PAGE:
2015 Film Essays

Of Love and Other Demons: ‘The Devils’ (Ken Russell, 1971)


Ken Russell’s The Devils is an operatic dance, drawing on writings by Aldous Huxley about events that transpired in 17th century Loudun, France. Like much of Russell’s work during this period, the film is audacious, sexy and boundary pushing. Its commentary on the Catholic Church, in particular, motivated cuts and bans, and up until recently, the film was rarely screened in a complete form.

At the heart of The Devils is a sexual frenzy. Locked away, monstrous and oppressed, the nuns of the Loudun convent slowly go mad. Their leader, the deformed Sister Jeanne (Vanessa Redgrave), is in love with the charismatic and sexually promiscuous Urbain Grandier (Oliver Reed). Her sexual fantasies about him, loaded with conflicting and contentious Catholic imagery, imagine him half-naked in the public square wearing a crown of thorns. As blood drips from his head onto his chest, Sister Jeanne — at her knees — sensually licks the blood off him. This private moment of ecstasy reveals her urge to covet and destroy the object of her desire.


When it becomes painfully apparent that Urbain Grandier will never return the love that Sister Jeanne’s feels, she goes… a little mad. With her own mental unravelling, the whole convent goes with her — gyrating and nude bodies of nuns, engaged in sexual and blasphemous behaviors. In confession, Sister Jeanne not only reveals Urbain’s many affairs and his secret marriage, but she also accuses him of witchcraft and possessing her. Everything unwinds from this point, as Grandier cannot defend himself in the face of a convent full of mad nuns.


The poetry of Russell’s filmmaking is his ability to work in shades of grey. Both reprehensible in their own way, neither Sister Jeanne nor Urbain Grandier come accross as irredeemable. They are flawed humans taken in by a society that survives under unforgivable positions. The film’s take on the relationship between sex and religion, suggesting that Catholicism breeds unhealthy and pathological sexual compulsions, is radical and provoking.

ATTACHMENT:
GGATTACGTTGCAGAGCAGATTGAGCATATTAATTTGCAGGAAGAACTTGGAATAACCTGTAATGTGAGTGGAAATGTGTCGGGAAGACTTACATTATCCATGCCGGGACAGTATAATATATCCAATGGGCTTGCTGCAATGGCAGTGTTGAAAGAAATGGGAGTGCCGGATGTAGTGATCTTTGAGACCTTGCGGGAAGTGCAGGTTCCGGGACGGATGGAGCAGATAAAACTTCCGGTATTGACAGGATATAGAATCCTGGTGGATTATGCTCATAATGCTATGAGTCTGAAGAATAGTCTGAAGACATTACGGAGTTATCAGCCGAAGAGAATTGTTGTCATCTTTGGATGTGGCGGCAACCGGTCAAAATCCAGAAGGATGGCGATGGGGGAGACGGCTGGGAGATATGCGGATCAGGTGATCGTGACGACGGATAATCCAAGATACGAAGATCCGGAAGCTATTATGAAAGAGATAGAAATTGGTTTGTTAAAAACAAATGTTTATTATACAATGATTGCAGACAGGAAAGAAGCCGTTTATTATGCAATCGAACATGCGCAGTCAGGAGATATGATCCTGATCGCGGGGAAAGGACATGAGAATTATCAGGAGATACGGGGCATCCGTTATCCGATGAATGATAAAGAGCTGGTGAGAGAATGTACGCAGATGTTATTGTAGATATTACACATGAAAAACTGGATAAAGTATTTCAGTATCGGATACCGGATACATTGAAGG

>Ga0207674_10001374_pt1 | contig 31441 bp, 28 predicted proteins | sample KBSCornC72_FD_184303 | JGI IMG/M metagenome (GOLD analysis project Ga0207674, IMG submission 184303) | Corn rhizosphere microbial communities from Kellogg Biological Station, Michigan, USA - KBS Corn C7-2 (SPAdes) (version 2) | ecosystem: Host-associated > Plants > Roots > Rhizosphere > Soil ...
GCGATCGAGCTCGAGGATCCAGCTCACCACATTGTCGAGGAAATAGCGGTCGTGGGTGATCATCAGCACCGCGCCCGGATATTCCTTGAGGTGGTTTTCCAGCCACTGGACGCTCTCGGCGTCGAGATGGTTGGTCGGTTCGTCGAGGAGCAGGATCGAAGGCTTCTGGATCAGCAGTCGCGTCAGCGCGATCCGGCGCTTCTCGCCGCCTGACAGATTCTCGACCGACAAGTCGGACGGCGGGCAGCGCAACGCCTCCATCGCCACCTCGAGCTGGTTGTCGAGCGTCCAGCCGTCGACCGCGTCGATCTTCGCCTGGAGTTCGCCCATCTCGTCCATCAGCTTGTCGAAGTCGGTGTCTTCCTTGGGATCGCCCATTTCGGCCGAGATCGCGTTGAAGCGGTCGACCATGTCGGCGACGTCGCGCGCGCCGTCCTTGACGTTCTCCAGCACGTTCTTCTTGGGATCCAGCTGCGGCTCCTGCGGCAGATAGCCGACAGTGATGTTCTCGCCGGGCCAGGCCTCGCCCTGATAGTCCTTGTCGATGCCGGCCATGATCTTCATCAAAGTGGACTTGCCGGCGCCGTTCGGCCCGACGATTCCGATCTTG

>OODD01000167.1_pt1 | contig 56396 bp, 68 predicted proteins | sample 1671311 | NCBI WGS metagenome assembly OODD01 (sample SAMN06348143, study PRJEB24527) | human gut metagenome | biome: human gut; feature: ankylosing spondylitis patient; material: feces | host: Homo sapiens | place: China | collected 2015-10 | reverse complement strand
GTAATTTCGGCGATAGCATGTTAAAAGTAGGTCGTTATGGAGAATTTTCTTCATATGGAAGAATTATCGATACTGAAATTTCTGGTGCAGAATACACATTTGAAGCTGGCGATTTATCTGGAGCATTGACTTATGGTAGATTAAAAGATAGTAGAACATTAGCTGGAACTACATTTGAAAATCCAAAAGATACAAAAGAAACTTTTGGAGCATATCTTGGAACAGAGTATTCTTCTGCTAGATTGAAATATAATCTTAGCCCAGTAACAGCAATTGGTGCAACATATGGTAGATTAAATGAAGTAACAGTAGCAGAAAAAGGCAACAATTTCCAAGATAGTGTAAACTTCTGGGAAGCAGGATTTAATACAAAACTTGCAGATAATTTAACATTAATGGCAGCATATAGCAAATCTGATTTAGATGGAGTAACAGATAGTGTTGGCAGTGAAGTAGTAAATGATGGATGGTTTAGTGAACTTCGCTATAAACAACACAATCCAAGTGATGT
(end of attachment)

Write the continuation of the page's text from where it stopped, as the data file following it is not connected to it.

Alienating to a certain degree, Russell’s cinematic style favours extravagant staging and hysteric performances. In some ways a precursor to the vulgar auteurist movement, Russell blends low-art sensibilities and pseudo-realism to communicate ideas and emotions. However, jumbling him in with that group is also insincere and ultimately pulls away the curtain on the movement’s pseudo-ambitions to raise certain films and filmmakers to be worthy of critical appraisal, and the concept of relying on hyperbolic praise that simultaneously ignores box-office results and writers of genre criticism that came before.


The difference with Russell from many of those filmmakers is that his use of style is in service of some weighty and challenging ideas. While it is easy to get swept away by the crass vulgarism of his work, Russell uses his confrontational style in order to get below the surface of normalized and accepted institutions of abuse and oppression. This is perhaps most obvious in The Devils, as there is hardly a more worthy pincushion than the Catholic Church, however the concept is more or less true of most of Russell’s films which tackle sex, love, and authority with passion, playfulness and cutting precision.

Justine Smith (@redroomrantings) lives and writes in Montreal, Quebec. She has a bachelor’s degree in Film Studies and a passionate hunger for all kinds of cinema. Along with writing for Vague Visages, she has written for Vice Canada, Cleo: A Feminist Journal and Little White Lies Magazine.